Unfortunately, they were neither the first, nor the last, of ICRC's staff that had to be prematurely laid to rest. Within this past month alone, ICRC lost two of its staff members in two separate incidents, on two separate continents. Perhaps the one thing that ties the death of Lorena Perez, who was shot in Afghanistan, to that of Lukudu Emmanuel, who was shot in South Sudan, is that they were both equally tragic.

Growing violence against aid

The targeting of aid workers is a daily threat to the lives of thousands across the globe, one which jeopardizes the safety of the populations they serve and the quality of the aid they deliver. According to the Aid Worker Security Database, in 2016 alone 158 major attacks against aid operations occurred, in which 101 aid workers were killed, 98 wounded and 89 kidnapped.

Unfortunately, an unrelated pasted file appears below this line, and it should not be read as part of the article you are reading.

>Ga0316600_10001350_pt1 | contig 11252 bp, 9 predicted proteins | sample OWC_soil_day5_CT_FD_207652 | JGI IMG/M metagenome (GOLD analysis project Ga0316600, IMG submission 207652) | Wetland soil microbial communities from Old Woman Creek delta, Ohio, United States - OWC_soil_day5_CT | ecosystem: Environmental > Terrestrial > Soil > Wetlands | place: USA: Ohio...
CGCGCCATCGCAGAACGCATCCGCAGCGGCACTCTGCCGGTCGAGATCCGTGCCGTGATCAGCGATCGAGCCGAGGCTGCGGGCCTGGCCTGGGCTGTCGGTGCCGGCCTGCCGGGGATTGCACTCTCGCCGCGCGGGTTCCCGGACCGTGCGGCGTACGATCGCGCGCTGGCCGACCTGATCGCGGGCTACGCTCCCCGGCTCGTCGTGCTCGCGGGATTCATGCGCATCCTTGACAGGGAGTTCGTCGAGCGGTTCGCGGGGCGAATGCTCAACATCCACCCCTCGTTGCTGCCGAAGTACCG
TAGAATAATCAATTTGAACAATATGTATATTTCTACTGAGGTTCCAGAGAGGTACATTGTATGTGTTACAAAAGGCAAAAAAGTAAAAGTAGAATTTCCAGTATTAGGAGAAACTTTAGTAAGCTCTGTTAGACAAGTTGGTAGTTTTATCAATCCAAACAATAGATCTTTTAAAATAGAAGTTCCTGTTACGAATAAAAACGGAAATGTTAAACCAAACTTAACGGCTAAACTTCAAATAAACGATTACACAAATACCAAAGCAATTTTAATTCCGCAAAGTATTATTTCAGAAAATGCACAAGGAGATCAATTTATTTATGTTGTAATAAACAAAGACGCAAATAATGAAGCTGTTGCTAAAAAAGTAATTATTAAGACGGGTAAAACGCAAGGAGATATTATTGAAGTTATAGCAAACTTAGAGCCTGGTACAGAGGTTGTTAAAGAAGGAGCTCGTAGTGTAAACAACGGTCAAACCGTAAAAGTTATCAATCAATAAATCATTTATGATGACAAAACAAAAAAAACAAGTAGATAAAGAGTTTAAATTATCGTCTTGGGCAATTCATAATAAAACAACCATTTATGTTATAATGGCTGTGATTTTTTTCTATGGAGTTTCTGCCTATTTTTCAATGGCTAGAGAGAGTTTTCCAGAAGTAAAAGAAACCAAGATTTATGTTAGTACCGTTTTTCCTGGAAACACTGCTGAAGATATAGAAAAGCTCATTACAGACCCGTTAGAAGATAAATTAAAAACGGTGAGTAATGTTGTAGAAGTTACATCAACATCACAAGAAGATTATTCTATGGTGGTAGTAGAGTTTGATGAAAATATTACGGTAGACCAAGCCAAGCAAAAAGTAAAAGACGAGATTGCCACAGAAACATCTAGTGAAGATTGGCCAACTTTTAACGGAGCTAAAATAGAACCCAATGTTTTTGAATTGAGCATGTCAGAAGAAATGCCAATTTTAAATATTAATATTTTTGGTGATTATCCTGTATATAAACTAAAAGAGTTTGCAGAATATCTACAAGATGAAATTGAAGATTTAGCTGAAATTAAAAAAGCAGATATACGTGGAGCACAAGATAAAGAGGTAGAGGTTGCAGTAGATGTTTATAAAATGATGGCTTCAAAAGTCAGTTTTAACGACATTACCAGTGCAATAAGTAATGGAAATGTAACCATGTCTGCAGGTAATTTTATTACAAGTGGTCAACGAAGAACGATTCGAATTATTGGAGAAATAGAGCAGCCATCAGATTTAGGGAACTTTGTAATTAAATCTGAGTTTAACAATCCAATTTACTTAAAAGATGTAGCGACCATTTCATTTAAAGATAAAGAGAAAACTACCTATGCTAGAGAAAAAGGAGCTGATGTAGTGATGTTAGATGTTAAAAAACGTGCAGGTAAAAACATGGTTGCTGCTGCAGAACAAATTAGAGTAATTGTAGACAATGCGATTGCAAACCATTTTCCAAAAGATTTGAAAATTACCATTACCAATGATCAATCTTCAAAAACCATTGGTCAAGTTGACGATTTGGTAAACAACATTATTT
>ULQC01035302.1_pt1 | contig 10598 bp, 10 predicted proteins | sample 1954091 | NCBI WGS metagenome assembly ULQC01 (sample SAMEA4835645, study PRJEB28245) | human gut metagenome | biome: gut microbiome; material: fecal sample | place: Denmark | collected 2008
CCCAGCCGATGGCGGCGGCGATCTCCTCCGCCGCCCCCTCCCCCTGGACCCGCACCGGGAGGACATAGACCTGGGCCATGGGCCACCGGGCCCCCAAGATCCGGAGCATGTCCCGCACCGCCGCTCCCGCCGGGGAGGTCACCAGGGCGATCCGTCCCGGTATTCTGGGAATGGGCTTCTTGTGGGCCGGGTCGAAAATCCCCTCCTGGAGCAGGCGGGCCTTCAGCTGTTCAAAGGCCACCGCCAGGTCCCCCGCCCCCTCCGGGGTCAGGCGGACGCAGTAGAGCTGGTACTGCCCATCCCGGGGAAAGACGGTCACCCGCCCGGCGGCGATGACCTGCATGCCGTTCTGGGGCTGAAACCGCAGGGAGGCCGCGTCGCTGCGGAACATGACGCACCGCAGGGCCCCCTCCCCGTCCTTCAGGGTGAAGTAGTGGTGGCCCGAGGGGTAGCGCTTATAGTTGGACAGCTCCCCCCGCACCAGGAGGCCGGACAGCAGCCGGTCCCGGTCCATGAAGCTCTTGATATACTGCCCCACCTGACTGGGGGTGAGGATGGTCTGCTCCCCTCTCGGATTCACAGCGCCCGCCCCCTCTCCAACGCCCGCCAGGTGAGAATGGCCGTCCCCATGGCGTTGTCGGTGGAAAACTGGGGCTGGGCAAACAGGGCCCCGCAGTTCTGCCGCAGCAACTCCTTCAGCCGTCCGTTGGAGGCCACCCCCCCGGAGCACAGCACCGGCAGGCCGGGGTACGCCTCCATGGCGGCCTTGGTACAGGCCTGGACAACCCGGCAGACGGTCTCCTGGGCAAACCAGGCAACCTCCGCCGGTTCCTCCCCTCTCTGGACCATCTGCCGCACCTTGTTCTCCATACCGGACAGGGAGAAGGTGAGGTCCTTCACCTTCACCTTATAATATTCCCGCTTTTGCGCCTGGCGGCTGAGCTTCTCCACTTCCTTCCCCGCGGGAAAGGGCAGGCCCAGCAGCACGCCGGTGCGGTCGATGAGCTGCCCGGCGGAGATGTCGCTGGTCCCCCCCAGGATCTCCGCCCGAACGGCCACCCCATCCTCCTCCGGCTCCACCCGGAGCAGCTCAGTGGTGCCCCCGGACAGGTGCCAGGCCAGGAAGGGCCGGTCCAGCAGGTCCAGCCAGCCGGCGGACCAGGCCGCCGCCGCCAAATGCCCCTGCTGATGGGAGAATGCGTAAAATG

This trend has dramatically increased in the last decade, leaving the humanitarian “industry” with many unanswered questions. Namely, it remains largely unresolved why these attacks happen, despite a general understanding of contributing factors including the proliferation of non-state armed groups which have unclear command structures, the prevalence of non-international armed conflicts, especially in weak or failed states, the easy availability of small arms, and the out-sourcing of security tasks to private military or security companies. Current conflicts also increasingly feature the deliberate targeting of civilians and civilian objects, and the blurring of lines between military, political and humanitarian action. We have also witnessed the spread of xenophobic anti-Western ideologies and the resurgence of religious fundamentalism. Finally, there has been a general erosion of respect for international humanitarian law (IHL) and the recurrence of violations for which the perpetrators are rarely held accountable.